More and more consumers are rallying for control over their own data, and individual states are starting to respond with new legislation. California’s paving the way with a sweeping new privacy act. The California Consumer Privacy Act (CCPA) goes into effect January 1, 2020. Think this is an issue solely for California businesses? Think again.
If you engage in any business in California, you may be subject to the CCPA. Below is an outline of the businesses affected by the CCPA, the rights of California’s consumer residents, and steps your business can take to comply with these upcoming changes.
Businesses Affected by the CCPA
All for-profit businesses—from sole proprietors to corporations—engaging in business in California and collecting personal information from California residents are potentially subject to this act. The CCPA applies to these businesses if they meet any the following criteria:
- have more than $25 million in annual gross revenue
- receive at least 50% of annual revenue from selling the personal information of California residents
- buy, sell or share the personal information of 50,000 or more California residents, households or devices each year
- receive the personal information of 50,000 or more California residents, households or devices each year for commercial purpose (including commercial transactions for goods or services)
Personal information is defined pretty broadly in the CCPA as information that could identify or link to a particular person or household. Examples include names, addresses, emails, user names, ID numbers, and purchasing histories or search histories.
CCPA and Consumer Rights
Much like the EU’s GDPR, the CCPA recognizes specific rights that California residents have over their personal information. These rights include:
- Knowing the personal information businesses collect and if it’s sold or shared
- Knowing the buyer or recipient of personal information that’s sold or shared
- Accessing their own personal information
- Opting out of personal information sales
- Receiving equal prices and services
Steps to CCPA Compliance
So what exactly does your business need to do to ensure California residents maintain their consumer rights? The CCPA spells out many specific steps affected businesses are required to take to meet these needs, including the following key practices:
- Include a “Do Not Sell My Personal Information” link on the homepage of your website if your business sells personal information to third parties. The link must be “clear and conspicuous,” so no burying or obscuring it. The link should direct consumers to another page that enables consumers to opt out of personal information sales.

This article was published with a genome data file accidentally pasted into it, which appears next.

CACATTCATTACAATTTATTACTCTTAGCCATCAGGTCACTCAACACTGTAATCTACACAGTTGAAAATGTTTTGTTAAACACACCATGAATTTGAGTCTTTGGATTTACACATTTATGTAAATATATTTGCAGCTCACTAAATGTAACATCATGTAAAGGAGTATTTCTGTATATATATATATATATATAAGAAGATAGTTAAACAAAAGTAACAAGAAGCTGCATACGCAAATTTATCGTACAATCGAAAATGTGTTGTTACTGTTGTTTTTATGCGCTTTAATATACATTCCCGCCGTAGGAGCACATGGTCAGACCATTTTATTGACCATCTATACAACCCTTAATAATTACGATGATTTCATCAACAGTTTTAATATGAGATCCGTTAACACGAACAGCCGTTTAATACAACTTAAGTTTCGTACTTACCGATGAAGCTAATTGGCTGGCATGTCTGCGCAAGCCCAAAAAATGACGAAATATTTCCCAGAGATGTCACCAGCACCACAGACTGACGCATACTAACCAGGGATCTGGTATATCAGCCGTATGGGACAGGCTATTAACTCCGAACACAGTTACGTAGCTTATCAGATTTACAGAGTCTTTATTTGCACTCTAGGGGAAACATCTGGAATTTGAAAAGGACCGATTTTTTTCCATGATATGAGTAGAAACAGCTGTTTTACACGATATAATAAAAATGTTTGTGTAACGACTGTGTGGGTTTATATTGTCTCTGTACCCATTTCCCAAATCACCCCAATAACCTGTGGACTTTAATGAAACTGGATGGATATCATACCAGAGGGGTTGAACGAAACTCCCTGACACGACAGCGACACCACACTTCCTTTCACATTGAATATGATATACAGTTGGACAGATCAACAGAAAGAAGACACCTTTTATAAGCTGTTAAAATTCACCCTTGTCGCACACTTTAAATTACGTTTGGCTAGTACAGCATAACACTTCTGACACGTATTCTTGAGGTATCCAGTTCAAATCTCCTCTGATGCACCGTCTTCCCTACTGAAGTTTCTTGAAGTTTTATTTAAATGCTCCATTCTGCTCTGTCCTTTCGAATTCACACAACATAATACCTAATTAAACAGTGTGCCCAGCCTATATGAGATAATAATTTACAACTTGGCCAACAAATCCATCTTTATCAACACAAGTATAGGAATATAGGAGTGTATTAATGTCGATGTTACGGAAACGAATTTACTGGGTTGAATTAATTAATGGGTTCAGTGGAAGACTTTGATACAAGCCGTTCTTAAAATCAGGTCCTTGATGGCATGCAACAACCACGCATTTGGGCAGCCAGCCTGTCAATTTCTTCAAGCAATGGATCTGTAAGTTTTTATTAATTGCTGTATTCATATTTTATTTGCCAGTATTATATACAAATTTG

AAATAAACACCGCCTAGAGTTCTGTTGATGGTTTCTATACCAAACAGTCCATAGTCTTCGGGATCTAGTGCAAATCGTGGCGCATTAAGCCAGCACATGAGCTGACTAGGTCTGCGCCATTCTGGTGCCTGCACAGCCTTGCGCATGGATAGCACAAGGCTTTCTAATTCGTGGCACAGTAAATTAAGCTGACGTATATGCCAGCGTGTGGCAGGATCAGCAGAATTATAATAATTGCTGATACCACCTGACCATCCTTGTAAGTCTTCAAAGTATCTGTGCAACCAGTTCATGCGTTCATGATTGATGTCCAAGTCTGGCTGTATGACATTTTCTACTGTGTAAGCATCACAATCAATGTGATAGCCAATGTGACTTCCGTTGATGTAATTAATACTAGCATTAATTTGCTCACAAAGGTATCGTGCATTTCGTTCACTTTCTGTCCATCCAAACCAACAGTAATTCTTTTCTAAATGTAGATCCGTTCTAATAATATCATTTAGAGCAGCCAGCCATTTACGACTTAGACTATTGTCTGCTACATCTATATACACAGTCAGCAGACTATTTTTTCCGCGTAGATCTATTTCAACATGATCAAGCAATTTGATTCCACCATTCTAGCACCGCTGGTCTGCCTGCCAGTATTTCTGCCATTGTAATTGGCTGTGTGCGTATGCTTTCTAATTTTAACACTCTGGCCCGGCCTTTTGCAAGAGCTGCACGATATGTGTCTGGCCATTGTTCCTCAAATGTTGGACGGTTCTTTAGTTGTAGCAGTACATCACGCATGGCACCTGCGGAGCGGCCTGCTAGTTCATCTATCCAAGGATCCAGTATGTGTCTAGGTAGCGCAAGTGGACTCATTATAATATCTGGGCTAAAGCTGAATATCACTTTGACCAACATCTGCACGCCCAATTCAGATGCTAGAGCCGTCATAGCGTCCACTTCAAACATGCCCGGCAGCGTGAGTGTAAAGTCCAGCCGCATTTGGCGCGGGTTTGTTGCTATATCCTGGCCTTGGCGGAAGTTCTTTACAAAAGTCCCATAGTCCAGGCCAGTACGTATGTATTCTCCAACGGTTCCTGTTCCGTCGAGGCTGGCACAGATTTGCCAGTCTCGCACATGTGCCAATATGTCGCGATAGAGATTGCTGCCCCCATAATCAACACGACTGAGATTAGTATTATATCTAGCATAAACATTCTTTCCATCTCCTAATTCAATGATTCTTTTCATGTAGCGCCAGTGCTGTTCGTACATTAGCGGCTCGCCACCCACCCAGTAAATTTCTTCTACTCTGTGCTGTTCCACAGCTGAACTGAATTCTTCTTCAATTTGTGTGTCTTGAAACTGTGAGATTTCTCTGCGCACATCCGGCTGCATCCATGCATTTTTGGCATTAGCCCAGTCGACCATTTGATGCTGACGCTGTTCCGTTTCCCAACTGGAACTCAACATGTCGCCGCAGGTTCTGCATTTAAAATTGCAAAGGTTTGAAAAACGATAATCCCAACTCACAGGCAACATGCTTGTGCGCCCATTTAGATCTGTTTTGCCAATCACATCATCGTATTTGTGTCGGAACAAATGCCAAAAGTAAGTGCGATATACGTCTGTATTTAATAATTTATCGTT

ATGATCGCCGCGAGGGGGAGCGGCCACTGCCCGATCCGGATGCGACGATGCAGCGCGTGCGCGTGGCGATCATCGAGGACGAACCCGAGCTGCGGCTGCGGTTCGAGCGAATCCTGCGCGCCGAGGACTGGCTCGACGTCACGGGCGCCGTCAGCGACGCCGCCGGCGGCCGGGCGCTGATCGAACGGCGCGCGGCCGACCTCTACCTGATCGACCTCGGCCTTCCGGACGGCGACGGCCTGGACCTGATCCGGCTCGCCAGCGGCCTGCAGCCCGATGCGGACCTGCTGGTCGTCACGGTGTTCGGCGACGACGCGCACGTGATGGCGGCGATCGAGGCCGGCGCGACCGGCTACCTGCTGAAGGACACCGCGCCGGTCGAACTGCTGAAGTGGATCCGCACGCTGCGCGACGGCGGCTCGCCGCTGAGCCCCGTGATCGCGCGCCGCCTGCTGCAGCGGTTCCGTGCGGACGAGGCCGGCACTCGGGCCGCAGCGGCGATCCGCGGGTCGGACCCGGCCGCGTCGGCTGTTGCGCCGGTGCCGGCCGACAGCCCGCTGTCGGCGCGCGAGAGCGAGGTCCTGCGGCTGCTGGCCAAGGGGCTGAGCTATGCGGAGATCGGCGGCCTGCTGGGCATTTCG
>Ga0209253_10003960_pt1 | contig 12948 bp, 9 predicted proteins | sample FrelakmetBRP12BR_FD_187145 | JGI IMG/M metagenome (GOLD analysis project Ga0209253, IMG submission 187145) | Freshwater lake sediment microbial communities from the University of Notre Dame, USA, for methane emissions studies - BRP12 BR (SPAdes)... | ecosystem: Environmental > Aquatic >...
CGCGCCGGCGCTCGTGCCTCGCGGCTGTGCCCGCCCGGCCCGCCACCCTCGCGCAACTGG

- Abide by requests to opt out of personal information sales to third parties.
- Don’t sell the personal information of residents age 13-16 without their authorization. Don’t sell the information of residents under age 13 without parent or guardian authorization. Basically, youth must “opt in” before their information can be sold.
Other consumer requests
- Provide a toll-free number and at least one additional contact method for consumers to make information requests.
- Respond to information requests within 45 days.
- Delete personal information upon a consumer’s request (unless it’s necessary to maintain for legal, security or other obligations as outlined in the CCPA ).
- Don’t charge fees or require consumers to create accounts for any information, deletion or opt-out requests.
- Don’t discriminate against consumers who exercise their rights. For instance, no denying goods or services or charging different rates to those who choose to opt out of personal information sales.
- Update the above information at least once every 12 months.
What happens if you fail to abide by the CCPA? You’ll be notified of your noncompliance and given 30 days to become compliant. At this point, if your business is still noncompliant, you can receive a civil penalty of up to $7,500 per violation.
Consumers can also recover personal damages if they are affected by your business’s failure to maintain “reasonable security procedures and practices.” Damages can be up to $750 “per consumer per incident.” For businesses with numerous consumers, this means a significant data security incident could be costly.
More Business Resources
Considering starting a corporation or LLC? Already doing business in California or other states? Northwest can help you start or maintain your business. We provide industry-leading registered agent service and form businesses in all fifty states, as well as DC and Puerto Rico. We also offer compliance services and loads of free forms and resources.